Going Mental: Elmhurst Expands Psyche ER
by Richard J. Bocklett
Mar 04, 2009 | 4064 views | 0 0 comments | 48 48 recommendations | email to a friend | print
Dr. Mark Nathanson
Dr. Mark Nathanson
The Elmhurst Hospital's Psychiatric Emergency Room (PER) facilities, located at 79-01 Broadway, will expand twofold after final approval by the New York Sstate Office of Mental Health on March 5 from the current 16-patient capacity to 30.

This is the culmination of a four-year funding and space effort that included moving the Diagnostic Clinic to another wing, leaving the first floor psychiatric and medical emergency rooms adjacent to each other while allowing patients to be treated in a more capacious and friendly environment.

The Elmhurst Hospital Center is a health care facility for mental health services with about 40 percent of its beds set aside for psychiatric patients. The staff provides emergency psychiatric assessment, evaluation, treatment, and disposition.

Over 80 percent of visits are acutely ill psychiatric patients brought in by EMS and NYPD, family, and outpatient treatment agencies and programs. A significant percent of patients also come from the Riker's Island prisons.

The PER has about 7,000 visits annually with about 75 percent of those needing hospitalization remaining at Elmhurst. From 20 to 30 patients are treated in the PER daily.

"With a growing community and increased visits, we're a very busy place around the clock," explained Eric Morales, associate executive director of Engineering and Maintenance. "The present tight area can cause safety issues for patient care, and sometimes overcrowding conditions require us to transfer patients to other medical facilities."

Factors leading to the increased volume include more alcohol and cocaine abusers, depression and suicide cases stemming from economic stress and job loss, more homeless patients, and a significant number of children sent by the schools for behavioral problems. The hospital is also expecting an upswing with the closure of nearby St. John's Hospital.

In the PER, a team of nurses, social workers, and psychiatrists assess patients to develop a comprehensive treatment plan. Then, patients may be admitted to the psychiatric inpatient service, transferred to another facility, or treated and released.

Additionally, the hospital's Department of Psychiatry’s Comprehensive Psychiatric Emergency Program (CPEP) has a full-time psychiatrist and a mobile crisis team which can remove individuals as a danger to the community or who are unable to care for themselves.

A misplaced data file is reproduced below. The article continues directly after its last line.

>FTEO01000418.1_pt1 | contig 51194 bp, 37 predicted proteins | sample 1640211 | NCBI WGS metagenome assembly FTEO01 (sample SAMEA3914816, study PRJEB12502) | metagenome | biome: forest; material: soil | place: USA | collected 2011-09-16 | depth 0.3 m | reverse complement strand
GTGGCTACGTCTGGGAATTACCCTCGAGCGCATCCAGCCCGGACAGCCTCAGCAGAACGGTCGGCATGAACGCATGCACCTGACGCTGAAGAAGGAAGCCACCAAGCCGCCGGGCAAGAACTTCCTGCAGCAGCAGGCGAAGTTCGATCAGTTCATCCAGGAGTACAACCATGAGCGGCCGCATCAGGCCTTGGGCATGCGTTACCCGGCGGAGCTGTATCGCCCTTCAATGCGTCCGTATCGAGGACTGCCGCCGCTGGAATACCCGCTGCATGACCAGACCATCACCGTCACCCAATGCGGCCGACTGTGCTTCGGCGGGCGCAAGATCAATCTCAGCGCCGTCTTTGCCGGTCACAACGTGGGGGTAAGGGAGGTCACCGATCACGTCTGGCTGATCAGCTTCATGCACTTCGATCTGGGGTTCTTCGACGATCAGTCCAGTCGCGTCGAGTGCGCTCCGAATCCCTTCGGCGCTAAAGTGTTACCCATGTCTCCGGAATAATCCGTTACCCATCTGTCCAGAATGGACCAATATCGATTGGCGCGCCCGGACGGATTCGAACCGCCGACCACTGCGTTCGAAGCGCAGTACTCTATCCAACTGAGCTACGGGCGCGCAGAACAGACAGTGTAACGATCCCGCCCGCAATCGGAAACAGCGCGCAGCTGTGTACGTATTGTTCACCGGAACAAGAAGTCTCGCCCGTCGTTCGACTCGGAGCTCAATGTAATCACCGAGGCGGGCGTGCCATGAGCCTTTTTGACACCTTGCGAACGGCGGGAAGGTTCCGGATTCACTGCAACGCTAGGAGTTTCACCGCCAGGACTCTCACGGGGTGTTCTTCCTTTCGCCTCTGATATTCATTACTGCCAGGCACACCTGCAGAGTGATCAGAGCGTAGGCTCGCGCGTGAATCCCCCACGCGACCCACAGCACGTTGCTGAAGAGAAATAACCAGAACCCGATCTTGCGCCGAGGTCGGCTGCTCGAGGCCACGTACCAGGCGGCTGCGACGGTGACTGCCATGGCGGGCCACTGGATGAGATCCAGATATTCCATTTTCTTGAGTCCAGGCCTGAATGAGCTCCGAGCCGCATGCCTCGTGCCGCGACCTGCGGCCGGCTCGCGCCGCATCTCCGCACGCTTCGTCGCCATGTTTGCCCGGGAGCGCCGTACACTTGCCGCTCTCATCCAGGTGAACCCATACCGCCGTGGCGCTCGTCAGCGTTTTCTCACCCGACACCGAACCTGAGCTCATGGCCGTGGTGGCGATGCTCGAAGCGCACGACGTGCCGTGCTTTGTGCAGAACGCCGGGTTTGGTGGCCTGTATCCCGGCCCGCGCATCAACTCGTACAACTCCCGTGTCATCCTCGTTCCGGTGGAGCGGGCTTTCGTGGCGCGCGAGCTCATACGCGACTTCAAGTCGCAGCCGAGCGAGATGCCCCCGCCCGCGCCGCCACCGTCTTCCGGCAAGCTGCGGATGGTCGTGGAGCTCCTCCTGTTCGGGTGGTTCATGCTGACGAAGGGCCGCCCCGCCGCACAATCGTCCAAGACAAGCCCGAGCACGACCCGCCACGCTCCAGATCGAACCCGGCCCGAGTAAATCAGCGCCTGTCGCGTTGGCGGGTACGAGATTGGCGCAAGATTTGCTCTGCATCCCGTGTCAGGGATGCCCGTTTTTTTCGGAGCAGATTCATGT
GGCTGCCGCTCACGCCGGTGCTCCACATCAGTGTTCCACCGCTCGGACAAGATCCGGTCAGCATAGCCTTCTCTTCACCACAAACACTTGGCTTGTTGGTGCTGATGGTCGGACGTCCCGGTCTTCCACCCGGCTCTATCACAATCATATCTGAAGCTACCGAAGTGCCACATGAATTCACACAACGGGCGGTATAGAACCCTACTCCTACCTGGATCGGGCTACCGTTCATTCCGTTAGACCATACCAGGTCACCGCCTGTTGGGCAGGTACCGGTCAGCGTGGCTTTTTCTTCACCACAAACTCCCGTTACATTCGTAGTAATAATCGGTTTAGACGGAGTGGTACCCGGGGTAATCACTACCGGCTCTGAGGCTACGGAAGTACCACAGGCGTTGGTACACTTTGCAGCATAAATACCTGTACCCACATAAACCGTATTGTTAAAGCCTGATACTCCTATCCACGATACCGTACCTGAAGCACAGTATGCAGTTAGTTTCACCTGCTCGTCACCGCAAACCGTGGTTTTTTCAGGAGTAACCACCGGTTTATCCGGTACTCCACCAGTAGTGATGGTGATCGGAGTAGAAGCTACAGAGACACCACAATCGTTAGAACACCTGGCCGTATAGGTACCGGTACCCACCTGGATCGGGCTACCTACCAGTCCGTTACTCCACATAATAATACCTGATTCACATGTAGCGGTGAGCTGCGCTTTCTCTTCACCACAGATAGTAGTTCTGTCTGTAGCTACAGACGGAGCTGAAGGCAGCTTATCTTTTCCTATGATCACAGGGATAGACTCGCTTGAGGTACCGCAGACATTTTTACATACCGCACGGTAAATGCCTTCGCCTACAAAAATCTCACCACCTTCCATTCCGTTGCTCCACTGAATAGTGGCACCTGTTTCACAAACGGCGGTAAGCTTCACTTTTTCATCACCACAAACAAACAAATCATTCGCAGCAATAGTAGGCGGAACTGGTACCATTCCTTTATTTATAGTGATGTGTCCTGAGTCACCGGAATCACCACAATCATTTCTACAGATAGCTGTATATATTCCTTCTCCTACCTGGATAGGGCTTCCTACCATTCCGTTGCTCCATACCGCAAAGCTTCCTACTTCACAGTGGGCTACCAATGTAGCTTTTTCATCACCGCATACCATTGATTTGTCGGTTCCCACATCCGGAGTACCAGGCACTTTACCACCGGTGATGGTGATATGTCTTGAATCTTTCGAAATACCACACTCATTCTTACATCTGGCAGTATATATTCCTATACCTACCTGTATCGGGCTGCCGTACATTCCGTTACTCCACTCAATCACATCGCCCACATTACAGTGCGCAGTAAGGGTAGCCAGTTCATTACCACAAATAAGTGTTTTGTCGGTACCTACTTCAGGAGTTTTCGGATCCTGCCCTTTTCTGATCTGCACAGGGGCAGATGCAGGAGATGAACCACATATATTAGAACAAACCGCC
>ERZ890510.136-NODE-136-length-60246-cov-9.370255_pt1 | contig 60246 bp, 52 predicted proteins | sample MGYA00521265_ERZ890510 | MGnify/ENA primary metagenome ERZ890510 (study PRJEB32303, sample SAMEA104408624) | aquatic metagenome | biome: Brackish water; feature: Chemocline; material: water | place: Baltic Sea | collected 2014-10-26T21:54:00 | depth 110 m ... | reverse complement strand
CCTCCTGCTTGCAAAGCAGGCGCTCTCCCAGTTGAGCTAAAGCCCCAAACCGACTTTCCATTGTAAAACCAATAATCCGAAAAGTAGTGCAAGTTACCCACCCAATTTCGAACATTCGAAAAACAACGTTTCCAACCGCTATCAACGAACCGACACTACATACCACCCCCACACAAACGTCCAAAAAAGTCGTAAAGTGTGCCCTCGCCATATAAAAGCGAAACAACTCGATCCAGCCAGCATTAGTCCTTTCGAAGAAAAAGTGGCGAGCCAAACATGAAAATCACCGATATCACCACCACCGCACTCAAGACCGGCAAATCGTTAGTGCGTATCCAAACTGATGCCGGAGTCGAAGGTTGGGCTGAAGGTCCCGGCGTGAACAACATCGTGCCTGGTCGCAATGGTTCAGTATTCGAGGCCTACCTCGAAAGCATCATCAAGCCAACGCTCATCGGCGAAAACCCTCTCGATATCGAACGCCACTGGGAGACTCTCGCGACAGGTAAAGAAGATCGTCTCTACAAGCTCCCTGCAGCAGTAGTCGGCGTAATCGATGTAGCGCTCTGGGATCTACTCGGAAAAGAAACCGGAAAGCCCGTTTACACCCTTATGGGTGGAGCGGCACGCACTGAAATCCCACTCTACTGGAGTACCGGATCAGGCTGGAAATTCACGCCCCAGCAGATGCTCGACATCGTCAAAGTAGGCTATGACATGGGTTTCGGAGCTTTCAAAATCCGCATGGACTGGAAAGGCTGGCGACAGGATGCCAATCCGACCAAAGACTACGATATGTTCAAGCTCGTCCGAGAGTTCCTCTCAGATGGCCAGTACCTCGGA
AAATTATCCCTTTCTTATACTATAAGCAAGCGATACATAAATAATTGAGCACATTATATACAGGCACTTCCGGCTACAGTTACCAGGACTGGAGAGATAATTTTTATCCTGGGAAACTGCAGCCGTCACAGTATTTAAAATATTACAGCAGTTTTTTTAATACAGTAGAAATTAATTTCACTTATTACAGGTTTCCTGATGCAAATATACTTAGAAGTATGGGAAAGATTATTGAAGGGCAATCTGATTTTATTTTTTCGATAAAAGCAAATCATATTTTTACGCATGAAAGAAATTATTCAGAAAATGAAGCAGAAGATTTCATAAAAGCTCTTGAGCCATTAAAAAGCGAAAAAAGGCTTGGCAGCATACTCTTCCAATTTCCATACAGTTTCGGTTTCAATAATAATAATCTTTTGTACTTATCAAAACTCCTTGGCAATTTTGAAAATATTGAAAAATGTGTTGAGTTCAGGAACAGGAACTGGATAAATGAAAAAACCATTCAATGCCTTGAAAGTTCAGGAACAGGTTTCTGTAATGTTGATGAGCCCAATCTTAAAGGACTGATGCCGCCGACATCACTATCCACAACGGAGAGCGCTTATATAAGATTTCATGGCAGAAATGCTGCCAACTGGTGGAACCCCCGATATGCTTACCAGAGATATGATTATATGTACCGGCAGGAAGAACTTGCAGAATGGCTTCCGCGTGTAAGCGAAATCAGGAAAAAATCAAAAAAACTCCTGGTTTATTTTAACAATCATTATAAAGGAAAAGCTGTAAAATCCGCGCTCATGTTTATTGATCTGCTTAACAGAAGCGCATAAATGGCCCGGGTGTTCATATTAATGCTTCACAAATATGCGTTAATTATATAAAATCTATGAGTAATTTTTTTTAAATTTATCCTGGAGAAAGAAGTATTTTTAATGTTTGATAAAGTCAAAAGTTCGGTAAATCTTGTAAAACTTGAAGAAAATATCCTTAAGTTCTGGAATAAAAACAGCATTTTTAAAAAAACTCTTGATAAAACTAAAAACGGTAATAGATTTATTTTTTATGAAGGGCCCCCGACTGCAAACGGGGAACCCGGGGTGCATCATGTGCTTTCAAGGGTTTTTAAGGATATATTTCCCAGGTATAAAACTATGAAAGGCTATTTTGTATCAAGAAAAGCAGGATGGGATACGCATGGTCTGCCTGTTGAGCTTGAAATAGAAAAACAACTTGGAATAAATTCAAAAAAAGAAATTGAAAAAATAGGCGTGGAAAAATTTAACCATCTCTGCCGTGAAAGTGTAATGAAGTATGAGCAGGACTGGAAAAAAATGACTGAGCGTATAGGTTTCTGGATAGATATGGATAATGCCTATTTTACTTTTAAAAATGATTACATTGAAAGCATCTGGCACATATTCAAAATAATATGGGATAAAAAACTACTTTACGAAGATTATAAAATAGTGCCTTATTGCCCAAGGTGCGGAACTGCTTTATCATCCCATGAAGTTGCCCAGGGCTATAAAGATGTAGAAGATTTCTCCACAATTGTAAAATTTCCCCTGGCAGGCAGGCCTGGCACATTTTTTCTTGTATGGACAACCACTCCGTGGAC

Dr. Mark Nathanson, director of CPEP for six years, commented on the PER expansion.

"When the space here gets crowded, patients display more behavioral problems and an increased stress level," he said. "More likely to be agitated, the patient may need medication or restraint. The additional space will decrease the amount of agitation, which can also lead to injuries to themselves and staff.

"Also, importantly, the new facility will allow separation of adult and child-adolescent patients," Nathanson added. "The children will have their own pleasant, day area and play room surroundings, entrance and triage area with a full-time child psychiatrist, social worker, and compliment of staff. Separation is really a safety issue because a potentially volatile adult could harm a child."

The expansion will also provide more privacy and confidentiality during patient evaluations.

"Privacy is a big issue," said Nathanson. "Now we'll have more interview rooms and separate triage facilities so patients can't listen in on others' conversations."

Along with enhanced functionality expected with the expansion, Nathanson stresses the solid operational structure of CPEP.

"We have annual staff training in crisis intervention and non-uniformed security personnel so it doesn't look like a jail to minimize patient agitation," he explained.

All of the city hospitals are attempting to treat psychiatric patients with the least amount of physical restraint as possible. A private, calming atmosphere helps in this endeavor. The Elmhurst PER, for example, has reduced restraint usage by about 400 percent over the last two years. In July of 2001 there were over 50 patients restrained per 1,000 PER visits compared with less than ten in November of 2008.

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